They hadn’t had any gigs since then, but they had found a relatively cheap drum kit a student was getting rid of prior to a move for college. And if Amanda was any good, and they could convince her to join… well. Martin wanted to know more about the Flower Girl.
That girl’s one in a million, didn’t you know?
Amanda was amazing.
Martin had barely played a line of notes before she was jumping in head first with a shattering drumroll that had Vogel howling and Cross racing to keep up with the beat — they were full to the brim with a wild energy that didn’t cut as they leapt from song to song, Amanda’s untamable beat setting a pulse that kept them going, going, going until they couldn’t play another song.
“I think I love you,” said Cross, after they had packed up their instruments and settled into the bar down the street for the evening — Rowdy 3 tradition, always. He raised his glass in a toast. “To Amanda, the fifth member of the Rowdy 3.”
“Still haven’t said yes,” said Amanda, but Martin could see her smile over her glass.
“If I have to get down on one knee and propose, I will,” threatened Cross, and she snorted into her glass, his grin widening in response.
“He’d do it, too,” said Gripps.
“Not if I marry her first,” said Vogel, and Amanda laughed.
“I’m not marrying any of you,” she said. “You didn’t even take me out for dinner first, and now you’re all proposing? Get it together, boys.”
“Sure thing, Boss,” said Vogel, and signaled the bartender for another round of shots. “We’re taking a taxi home, right?”
“Hey,” said Martin, as Amanda was gathering up her jacket, the rest of the Rowdies already milling by the doorway, waiting for them.
“Hey,” said Amanda. Her hair had fallen out of the high ponytail she had had it in, and it fanned over her shoulders in dark waves — she brushed loose strands from her face and grimaced when her touch left them staticky.
“I was wondering-” began Martin, only for Amanda to interrupt.
“Vogel told me,” she said, the words spoken swiftly and softly, combined with a glance toward their waiting friends. “About your Talent, I mean.”
Martin said nothing.
“He said everyone always hits on you and you hate it, so I understand why you bought those flowers now,” she continued, her eyes searching his when he didn’t respond. “I thought you were just being a pompous jerk who was dicking people around but I didn’t know you were… just trying to turn people down nicely. Nice-ish. The flower messages weren’t very nice. Um. So, I’m sorry. I misjudged you.” She took a deep breath, and said, “Are you gonna say anything?”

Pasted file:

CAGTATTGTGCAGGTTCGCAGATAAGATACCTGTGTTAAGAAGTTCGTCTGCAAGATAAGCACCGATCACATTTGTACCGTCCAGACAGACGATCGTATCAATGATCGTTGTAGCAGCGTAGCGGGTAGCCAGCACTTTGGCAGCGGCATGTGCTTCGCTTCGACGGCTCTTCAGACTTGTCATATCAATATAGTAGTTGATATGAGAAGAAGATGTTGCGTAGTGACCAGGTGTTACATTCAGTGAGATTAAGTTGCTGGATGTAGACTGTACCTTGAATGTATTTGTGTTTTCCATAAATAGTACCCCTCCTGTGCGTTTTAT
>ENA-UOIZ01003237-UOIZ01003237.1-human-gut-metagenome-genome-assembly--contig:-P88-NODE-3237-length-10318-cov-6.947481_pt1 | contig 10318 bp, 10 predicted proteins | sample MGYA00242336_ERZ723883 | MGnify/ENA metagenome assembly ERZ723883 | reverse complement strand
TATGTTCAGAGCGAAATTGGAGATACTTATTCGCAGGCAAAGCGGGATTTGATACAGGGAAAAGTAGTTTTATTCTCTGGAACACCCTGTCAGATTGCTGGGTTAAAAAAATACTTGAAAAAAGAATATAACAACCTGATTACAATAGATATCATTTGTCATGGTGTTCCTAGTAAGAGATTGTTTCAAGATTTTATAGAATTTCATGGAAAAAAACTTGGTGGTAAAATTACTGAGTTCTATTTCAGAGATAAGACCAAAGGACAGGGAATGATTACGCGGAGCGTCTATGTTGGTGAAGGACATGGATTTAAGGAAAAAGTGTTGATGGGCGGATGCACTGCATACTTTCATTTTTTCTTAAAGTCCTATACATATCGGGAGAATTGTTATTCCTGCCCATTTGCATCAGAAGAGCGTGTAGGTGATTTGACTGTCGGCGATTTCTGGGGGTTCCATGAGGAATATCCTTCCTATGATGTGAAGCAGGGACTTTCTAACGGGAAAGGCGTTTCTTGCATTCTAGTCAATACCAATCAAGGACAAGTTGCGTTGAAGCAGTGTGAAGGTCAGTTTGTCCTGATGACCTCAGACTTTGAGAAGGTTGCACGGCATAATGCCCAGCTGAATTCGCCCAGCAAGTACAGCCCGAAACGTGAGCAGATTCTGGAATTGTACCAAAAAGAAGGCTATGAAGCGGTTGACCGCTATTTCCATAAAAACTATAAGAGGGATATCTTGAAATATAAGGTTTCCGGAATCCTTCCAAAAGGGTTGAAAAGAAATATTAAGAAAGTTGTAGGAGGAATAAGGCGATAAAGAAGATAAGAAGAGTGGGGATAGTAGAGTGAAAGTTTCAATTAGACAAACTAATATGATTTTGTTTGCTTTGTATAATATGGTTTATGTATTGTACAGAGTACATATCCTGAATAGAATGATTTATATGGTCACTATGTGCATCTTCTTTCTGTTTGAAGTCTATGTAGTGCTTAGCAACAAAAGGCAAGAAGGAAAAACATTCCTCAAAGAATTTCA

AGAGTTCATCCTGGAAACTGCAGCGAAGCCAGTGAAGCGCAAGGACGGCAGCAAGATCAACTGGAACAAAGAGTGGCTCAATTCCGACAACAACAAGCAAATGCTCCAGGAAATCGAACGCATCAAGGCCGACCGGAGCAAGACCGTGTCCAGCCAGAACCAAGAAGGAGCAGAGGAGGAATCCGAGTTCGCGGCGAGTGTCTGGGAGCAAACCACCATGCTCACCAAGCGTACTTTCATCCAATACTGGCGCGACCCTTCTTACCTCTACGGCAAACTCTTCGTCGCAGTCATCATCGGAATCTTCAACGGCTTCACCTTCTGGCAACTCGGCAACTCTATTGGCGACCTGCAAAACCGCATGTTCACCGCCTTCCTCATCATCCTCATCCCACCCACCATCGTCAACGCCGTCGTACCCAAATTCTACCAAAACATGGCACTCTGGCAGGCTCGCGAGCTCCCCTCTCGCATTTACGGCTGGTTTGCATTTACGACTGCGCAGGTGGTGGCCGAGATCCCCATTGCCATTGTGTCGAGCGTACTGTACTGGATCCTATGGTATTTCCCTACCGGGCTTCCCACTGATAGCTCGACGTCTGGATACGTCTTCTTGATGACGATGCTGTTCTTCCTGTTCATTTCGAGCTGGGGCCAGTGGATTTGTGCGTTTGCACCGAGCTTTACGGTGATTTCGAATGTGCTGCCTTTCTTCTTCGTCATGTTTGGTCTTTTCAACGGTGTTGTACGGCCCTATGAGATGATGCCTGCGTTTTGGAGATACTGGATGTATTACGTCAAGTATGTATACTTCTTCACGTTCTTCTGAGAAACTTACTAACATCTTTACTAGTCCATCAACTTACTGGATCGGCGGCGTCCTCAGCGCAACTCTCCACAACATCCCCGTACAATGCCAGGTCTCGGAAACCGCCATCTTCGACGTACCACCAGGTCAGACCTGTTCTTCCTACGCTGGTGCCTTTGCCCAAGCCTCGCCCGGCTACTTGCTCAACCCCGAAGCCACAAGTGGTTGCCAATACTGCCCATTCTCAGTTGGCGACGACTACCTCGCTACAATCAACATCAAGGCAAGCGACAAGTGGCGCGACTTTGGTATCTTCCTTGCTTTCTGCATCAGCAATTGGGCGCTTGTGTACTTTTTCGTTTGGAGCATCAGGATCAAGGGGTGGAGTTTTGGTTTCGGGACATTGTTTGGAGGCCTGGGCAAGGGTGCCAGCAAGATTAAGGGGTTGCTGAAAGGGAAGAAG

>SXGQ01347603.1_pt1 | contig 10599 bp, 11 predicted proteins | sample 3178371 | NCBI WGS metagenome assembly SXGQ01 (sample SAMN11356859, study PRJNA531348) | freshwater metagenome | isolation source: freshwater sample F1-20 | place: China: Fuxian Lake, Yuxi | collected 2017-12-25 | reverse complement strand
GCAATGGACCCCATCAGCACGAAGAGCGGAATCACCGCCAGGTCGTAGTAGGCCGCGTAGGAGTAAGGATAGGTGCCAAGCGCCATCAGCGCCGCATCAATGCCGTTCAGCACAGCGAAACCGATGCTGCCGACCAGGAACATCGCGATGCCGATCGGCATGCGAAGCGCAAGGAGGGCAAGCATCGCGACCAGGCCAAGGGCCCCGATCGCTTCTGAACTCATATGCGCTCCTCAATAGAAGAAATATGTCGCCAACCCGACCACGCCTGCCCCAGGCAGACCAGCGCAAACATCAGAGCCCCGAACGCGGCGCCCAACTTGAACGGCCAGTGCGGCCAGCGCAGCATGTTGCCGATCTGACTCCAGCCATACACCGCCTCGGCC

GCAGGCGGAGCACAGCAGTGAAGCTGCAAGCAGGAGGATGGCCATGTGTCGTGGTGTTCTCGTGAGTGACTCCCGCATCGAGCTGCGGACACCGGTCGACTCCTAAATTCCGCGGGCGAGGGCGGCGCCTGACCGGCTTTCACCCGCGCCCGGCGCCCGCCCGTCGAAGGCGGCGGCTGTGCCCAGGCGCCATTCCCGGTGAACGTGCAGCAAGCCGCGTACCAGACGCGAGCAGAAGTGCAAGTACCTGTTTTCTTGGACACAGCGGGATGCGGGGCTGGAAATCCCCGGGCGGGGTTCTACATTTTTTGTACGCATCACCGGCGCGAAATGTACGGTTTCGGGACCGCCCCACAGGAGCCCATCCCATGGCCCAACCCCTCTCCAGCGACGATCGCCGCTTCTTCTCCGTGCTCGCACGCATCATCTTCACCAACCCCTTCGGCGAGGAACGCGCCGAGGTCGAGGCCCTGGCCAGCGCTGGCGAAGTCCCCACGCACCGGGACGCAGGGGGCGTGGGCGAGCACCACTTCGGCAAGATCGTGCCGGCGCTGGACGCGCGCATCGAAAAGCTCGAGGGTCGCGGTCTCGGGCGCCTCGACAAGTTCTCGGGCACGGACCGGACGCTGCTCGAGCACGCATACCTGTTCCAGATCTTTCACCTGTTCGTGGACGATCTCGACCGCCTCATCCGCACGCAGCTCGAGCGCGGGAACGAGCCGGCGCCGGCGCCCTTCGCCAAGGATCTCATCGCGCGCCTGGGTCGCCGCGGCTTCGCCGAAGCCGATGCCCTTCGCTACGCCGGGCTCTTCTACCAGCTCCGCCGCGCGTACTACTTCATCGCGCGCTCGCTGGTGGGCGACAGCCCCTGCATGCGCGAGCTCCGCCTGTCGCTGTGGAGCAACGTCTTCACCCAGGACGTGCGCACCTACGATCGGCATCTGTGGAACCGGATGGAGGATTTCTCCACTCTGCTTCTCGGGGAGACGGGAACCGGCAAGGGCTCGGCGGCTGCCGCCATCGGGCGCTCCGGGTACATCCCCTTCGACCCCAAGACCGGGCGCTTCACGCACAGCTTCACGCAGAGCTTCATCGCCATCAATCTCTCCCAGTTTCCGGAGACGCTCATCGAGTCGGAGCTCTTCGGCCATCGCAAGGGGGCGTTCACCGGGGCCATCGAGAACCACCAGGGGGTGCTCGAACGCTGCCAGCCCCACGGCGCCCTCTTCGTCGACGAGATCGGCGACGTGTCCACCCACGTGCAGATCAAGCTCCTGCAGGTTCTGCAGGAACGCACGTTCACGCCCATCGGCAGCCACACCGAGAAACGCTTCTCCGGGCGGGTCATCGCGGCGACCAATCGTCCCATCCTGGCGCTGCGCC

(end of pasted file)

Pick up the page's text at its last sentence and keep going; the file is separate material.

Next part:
“Vogel has a habit of letting his mouth run away from him,” said Martin. The alcohol that had lent him a pleasant buzz all evening was turning sour in his stomach, and he wanted to go home and sleep and forget for a little while. Forget that a normal relationship was never going to be on the table, because as soon as anyone found out about his Talent, they would card through every memory they had and ultimately dump his lonely ass back in the gutter where he’d started.
“I don’t have a Talent.”
Martin’s eyes snapped back to Amanda from where his gaze had shifted to the bar. “What?” he said.
“I don’t have a Talent,” she said again. “And Talents don’t really affect me. So maybe that is a Talent. So you don’t have to worry about me fawning all over you like a fangirl or anything.” She paused. “You’re staring at me.”
“I really like you,” said Martin, and her eyes widened. “I’m shit with words if I ain’t singing them, but I really like you. And I, uh, I’d like to take you to dinner. If you want.”
Now she was the one staring, and Martin could already feel his heart plummeting at her continued silence.
Then she smiled the most brilliant, blinding smile at him. “Of course, you dummy,” she said. “I really like you, too.”